Uptown Magazine! Anything less would be uncivilized!
You'll never guess who's in Uptown this w... oh. Okay, yeah, it's me. Wow, no fooling you.
It seems the formatting went a little wacky on this one, so there are some periods where some ellipses should have gone and vice versa -- but whatever! I think the message of the article still shines through, the message being that we need better TV.
(Yes, yes, the medium is the message. I see what I did there.)
Our local television scene used to be a vibrant, bizarre, enchanting little world all its own, a kaleidoscope of maniacs and puppets and elderly musicians and brightly coloured, lovingly hand-rendered computer line-art montages. (Oh -- and, of course, twelve-year-old Kaj Hasselriis reviewing movies. Seriously, did anybody on public access television not end up running for mayor?) But now? The best we can do for local content nowadays is to act surprised when a weatherman jumps from one station to another, to feign excitement about watching a Goldeyes game, or to stare blankly at Kinsmen Bingo and have a small existential crisis about whether or not this is all there is to life.
To closer examine the root of my discontent, consider the following video at length.
I'm assuming that you aren't reading this at work with YouTube blocked, because that's just going to look like blank space otherwise. Humour me as I transcribe selected excerpts:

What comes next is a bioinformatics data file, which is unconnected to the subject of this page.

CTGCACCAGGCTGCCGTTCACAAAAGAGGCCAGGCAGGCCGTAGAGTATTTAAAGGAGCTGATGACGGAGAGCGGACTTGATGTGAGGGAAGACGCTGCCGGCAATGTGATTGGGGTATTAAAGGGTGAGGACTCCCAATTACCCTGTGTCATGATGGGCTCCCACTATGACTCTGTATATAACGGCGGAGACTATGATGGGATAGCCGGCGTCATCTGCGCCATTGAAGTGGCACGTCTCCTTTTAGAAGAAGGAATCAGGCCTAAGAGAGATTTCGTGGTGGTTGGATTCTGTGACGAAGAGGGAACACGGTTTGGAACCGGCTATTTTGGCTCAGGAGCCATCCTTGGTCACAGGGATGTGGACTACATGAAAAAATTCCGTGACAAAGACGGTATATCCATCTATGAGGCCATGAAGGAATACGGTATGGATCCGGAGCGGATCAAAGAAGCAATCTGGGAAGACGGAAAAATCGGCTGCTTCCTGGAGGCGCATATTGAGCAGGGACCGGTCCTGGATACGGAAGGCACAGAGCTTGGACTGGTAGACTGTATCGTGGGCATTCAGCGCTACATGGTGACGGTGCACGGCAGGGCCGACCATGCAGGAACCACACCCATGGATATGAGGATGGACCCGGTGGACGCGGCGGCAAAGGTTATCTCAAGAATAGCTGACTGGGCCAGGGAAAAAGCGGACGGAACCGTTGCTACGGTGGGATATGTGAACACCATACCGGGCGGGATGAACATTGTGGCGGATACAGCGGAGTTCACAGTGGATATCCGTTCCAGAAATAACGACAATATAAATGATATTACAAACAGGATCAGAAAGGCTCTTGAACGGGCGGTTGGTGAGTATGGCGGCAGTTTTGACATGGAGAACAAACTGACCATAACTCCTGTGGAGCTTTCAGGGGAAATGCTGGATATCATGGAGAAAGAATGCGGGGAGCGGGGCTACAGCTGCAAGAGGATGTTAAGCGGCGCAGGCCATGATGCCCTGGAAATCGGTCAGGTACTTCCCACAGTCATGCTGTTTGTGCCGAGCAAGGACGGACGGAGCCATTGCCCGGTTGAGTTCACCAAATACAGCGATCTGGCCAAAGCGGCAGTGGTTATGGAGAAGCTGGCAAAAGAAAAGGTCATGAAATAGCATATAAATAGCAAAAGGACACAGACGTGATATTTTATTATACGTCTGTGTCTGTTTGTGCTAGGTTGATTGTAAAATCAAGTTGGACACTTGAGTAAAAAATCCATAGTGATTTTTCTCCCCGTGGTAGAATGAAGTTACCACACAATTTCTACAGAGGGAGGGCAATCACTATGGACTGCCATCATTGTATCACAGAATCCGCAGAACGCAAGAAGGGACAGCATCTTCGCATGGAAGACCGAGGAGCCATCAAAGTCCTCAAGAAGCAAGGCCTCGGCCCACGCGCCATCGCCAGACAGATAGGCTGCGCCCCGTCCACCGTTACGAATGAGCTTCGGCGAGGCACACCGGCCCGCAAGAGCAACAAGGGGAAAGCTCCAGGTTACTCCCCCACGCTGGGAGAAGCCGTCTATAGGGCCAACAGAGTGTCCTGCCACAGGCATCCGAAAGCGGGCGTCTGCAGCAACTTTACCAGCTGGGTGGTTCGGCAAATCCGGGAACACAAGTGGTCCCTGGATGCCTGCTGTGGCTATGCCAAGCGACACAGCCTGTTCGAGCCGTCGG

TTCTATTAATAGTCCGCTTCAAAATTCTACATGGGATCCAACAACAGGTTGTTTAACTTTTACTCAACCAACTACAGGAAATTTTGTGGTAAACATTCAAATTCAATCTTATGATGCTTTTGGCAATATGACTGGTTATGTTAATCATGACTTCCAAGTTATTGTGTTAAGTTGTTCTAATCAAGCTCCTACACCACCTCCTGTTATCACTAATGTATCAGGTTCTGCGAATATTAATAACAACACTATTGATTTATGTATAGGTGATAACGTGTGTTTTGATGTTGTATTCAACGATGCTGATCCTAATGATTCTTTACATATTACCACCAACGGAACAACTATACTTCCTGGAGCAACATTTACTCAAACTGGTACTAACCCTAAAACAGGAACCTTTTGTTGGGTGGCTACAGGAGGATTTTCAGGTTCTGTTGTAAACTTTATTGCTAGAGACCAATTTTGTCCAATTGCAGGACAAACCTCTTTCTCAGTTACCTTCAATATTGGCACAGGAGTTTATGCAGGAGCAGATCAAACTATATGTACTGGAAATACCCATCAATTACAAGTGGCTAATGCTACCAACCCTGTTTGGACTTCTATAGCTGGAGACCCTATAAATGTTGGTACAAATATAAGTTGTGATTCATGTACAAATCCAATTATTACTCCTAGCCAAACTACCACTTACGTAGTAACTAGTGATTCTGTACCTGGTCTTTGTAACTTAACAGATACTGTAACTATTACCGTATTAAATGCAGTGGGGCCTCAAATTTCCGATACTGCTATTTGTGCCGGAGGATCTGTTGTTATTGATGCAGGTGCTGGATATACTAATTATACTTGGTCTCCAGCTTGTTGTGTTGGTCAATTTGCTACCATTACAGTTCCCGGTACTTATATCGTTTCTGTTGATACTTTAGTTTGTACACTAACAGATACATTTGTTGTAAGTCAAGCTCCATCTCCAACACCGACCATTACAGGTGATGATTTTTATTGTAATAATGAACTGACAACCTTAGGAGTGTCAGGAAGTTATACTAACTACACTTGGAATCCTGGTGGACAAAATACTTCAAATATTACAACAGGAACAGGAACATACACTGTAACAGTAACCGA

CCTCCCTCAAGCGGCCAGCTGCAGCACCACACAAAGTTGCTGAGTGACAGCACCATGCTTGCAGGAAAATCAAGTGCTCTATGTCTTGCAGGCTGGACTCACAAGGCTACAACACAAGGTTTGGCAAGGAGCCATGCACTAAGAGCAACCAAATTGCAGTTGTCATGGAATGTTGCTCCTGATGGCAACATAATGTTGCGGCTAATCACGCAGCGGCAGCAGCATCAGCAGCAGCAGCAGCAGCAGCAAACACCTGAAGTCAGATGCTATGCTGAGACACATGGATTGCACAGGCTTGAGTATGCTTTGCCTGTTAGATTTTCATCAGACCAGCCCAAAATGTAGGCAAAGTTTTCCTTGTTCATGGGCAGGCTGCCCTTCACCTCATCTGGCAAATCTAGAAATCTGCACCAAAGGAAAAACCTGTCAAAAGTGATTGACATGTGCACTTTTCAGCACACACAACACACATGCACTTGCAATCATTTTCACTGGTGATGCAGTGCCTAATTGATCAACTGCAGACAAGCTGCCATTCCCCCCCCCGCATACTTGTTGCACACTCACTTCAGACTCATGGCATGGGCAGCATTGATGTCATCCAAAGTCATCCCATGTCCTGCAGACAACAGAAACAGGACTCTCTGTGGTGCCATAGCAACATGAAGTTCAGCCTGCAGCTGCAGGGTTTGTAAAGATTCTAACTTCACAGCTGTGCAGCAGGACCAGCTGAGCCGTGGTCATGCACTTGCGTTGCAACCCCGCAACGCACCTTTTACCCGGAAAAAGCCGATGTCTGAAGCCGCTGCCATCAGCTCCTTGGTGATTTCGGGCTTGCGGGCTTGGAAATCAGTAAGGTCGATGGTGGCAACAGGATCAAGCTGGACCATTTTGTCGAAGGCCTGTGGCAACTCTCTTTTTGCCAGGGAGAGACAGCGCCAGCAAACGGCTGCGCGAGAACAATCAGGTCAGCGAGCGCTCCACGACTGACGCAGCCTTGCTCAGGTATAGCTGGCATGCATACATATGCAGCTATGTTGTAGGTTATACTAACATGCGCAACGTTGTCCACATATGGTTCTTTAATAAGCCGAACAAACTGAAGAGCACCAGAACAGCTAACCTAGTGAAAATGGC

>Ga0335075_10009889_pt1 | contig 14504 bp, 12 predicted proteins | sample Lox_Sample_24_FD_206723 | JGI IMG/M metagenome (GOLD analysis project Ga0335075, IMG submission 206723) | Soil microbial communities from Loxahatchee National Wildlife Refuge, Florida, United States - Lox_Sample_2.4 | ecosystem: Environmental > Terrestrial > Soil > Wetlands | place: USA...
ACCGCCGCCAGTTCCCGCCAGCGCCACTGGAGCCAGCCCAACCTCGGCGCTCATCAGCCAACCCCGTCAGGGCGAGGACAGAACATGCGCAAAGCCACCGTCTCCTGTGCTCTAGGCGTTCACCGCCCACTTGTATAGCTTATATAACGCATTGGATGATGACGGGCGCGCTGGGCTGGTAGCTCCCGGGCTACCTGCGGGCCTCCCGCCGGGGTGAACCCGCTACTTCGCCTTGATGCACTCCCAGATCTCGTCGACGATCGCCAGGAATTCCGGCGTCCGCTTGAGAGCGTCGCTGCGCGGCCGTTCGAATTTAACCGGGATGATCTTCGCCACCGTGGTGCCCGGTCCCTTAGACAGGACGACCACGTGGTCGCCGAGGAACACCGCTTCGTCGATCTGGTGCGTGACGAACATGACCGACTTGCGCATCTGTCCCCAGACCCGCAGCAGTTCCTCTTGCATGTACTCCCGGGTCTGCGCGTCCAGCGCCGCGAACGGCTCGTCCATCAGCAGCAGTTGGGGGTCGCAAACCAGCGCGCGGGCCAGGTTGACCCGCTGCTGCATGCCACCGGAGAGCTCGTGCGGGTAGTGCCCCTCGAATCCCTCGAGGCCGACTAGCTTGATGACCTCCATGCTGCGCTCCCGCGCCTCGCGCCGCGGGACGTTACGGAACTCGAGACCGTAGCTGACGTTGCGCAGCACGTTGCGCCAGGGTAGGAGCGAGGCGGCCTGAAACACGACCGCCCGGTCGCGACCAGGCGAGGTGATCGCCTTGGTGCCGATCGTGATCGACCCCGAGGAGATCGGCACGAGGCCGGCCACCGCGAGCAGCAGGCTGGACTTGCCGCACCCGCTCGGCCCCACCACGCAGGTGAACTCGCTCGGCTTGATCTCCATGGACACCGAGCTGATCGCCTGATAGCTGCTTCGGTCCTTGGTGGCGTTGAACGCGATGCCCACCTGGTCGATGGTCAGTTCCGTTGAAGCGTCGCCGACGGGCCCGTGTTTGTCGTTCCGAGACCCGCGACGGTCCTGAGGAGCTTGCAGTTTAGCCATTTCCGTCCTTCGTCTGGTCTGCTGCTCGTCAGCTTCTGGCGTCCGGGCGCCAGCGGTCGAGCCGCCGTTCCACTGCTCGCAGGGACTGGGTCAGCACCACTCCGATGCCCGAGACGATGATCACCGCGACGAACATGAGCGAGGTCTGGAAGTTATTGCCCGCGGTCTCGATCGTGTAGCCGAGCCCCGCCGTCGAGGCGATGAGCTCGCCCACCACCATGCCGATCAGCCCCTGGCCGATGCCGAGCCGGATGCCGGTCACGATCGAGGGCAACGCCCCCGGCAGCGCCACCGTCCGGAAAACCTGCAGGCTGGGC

"The channel allows you, the viewing public, the opportunity to express your ideas through the medium of television. The programs you watch on VPW are produced by local people who have something to share with their community.
"If you would like to be part of community access television, either before the cameras expressing your views and sharing your talent or behind the scenes as part of the production team, we will assist you to develop the necessary production skills.
"In addition to programs produced by individuals, VPW also presents mobile coverage of community events. If your group has an up-and-coming event that you would like to share with the community, please call us to discuss arrangements for possible mobile coverage; you may also promote your up-and-coming event on VPW 11, and on Videon's public service announcement channel."
[. . .]
"Stay tuned to VPW, as your community presents alternative television."
Hells yes, 'alternative television'! The very idea! Two minutes of Videon station identification from 1988 serve to highlight everything that we had back then, or more to the point everything that we don't have now; individuals have no access points, no production training is provided for interested community members, anyone looking for a 'public service announcement channel' is probably forced to use Facebook instead, and the only way your community event will get mentioned in passing on (urgh) SHAW TV is if you've got some very high-placed business interests backing you up.
Our 'community' station is a steaming stream of vapid, business-friendly, milquetoast pablum operated exclusively by professionals on the payroll of a Calgary cable conglomerate who have no intention of letting anyone else in on the fun. But, as I mention in the article, even our (openly) privately-owned stations could be chipping in and giving everybody something to identify with. Come on, private broadcasters! Step it up!
Perhaps you recall Buckley and Beave, the anthropomorphic puppet hosts of the MTN Kids Club, and if you do then this next video will both perplex and astound you:
The Environment Canada screens are clearly the best part of this video, but that's beside the point for now. Somebody out there legitimately took the time and effort to piece this... tribute... together, which
I just want Winnipeg to have interesting television again! Is this genuinely so much to ask? Help a brother out here!